Around 4 p.m. on Sept. 10, 2016, Barb said, Veronica was shuttled to Iowa City via ambulance. Doctors from multiple disciplines took Veronica’s case when she arrived at UIHC.

Veronica underwent more testing at UIHC and stayed in the Pediatric Intensive Care Unit for approximately a week while doctors collaborated with medical experts across the U.S. to make a diagnosis.

Veronica’s physicians diagnosed her with transverse myelitis after they discovered a lesion along her spinal cord.

“Basically, they said it’s an autoimmune disorder where her body thought her spinal cord was an infection,” Barb said of the transverse myelitis diagnosis. “So, her body was slowly but surely trying to kill off her spinal cord. So, that’s why she was losing all of her faculties and things like that.”

Veronica stayed at UIHC for about a month and was treated using a type of antibody called immunoglobulins.

When she finally returned home, her parents had to learn how to care for her like the medical team at the hospital had. So, Barb and Dave began to figure out how to place Veronica’s feeding tube and execute some of the therapies her doctors had prescribed.

“At that point, we weren’t sure what damage was done and what we were gonna be left with,” Barb said. “They said it’s kind of a 30 percent chance she would have nothing back — that she would stay as she was — a 30 percent chance that she would have some of her mobility and things like that back, and a 30 percent chance that she would be as close to normal as possible. Thank God we ended up on the top half of that.”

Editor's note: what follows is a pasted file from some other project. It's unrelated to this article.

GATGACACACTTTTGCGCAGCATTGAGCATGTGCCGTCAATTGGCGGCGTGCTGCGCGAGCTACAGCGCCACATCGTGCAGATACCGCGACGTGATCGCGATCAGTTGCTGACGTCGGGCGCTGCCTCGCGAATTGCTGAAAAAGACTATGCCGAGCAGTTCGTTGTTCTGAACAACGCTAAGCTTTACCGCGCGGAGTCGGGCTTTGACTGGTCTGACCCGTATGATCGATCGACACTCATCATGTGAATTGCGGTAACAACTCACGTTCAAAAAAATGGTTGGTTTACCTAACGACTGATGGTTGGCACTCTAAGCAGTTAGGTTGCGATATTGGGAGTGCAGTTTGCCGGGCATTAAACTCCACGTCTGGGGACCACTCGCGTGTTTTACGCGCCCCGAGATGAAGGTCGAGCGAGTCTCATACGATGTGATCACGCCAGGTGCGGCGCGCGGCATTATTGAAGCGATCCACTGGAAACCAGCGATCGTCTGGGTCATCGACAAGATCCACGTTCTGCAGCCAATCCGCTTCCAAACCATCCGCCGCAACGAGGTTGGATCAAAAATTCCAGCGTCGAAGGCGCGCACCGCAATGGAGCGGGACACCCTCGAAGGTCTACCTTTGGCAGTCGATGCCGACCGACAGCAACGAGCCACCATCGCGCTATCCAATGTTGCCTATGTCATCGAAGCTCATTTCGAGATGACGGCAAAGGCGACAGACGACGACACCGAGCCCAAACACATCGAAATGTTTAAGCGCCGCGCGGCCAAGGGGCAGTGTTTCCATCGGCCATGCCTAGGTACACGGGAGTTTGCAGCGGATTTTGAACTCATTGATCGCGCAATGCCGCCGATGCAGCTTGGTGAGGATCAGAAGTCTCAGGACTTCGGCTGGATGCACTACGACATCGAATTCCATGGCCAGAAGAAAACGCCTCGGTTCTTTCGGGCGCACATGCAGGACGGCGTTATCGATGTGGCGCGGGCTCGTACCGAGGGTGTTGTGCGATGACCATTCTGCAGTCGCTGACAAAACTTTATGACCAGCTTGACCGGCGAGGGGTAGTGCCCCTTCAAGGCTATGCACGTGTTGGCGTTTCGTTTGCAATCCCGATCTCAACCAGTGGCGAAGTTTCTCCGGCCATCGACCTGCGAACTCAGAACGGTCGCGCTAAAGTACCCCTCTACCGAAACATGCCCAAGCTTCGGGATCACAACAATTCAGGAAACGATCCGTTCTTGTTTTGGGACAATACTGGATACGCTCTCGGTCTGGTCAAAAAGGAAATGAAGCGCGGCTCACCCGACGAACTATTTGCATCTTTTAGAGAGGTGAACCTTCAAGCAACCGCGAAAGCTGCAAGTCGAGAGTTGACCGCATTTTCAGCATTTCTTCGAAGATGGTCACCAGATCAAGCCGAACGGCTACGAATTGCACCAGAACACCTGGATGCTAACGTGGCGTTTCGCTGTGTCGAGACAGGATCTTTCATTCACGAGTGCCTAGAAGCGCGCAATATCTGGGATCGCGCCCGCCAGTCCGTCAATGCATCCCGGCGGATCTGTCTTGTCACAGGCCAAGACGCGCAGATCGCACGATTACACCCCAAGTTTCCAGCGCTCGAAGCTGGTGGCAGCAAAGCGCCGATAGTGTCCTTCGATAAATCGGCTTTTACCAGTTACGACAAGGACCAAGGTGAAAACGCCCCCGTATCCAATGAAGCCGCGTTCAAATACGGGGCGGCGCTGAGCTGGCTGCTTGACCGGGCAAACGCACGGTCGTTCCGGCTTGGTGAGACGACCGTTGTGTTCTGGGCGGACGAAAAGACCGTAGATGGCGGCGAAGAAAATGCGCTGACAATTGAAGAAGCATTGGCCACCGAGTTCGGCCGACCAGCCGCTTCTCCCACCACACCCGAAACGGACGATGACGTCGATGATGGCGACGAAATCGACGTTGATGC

Veronica was on a feeding tube for almost seven months. During that time, she started to undergo genetic testing. 

She was almost two years old when the evaluations started. She was about four years old by the time her test results were finalized in 2018. Genetic examination revealed that Veronica had KBG Syndrome, and the ailment was the source of her epilepsy, vision problems, and short stature.

Veronica was also diagnosed with Vascular Ehlers-Danlos Syndrome — a disorder that can compromise the structure of veins, arteries, and organs.

“On a base level, she’s more prone to things like bruising, fairer skin, thinner skin,” Barb said. “On a much more serious level, she’s also more prone to things like spontaneous dissection of arteries, organs, things like that.

“So, no contact sports. Kinda has to be followed by a specialist for that for the rest of her life. But on a day-to-day basis, it doesn’t seem to affect her too much.”

Now 7 years old, Veronica  still makes frequent visits to UIHC to have her hearing and vision evaluated. According to UIHC’s website, Veronica suffers from bilateral hearing loss and has undergone eye surgery.

Barb said that, while the Iowa-Minnesota kid captain is still playing a little catch-up in the classroom and participating in speech therapy, she can now lead a normal life like her peers.

“I think she’s a pretty typical second-grader,” Barb said. “She likes to play with friends, swim, dance, and play on her iPad.”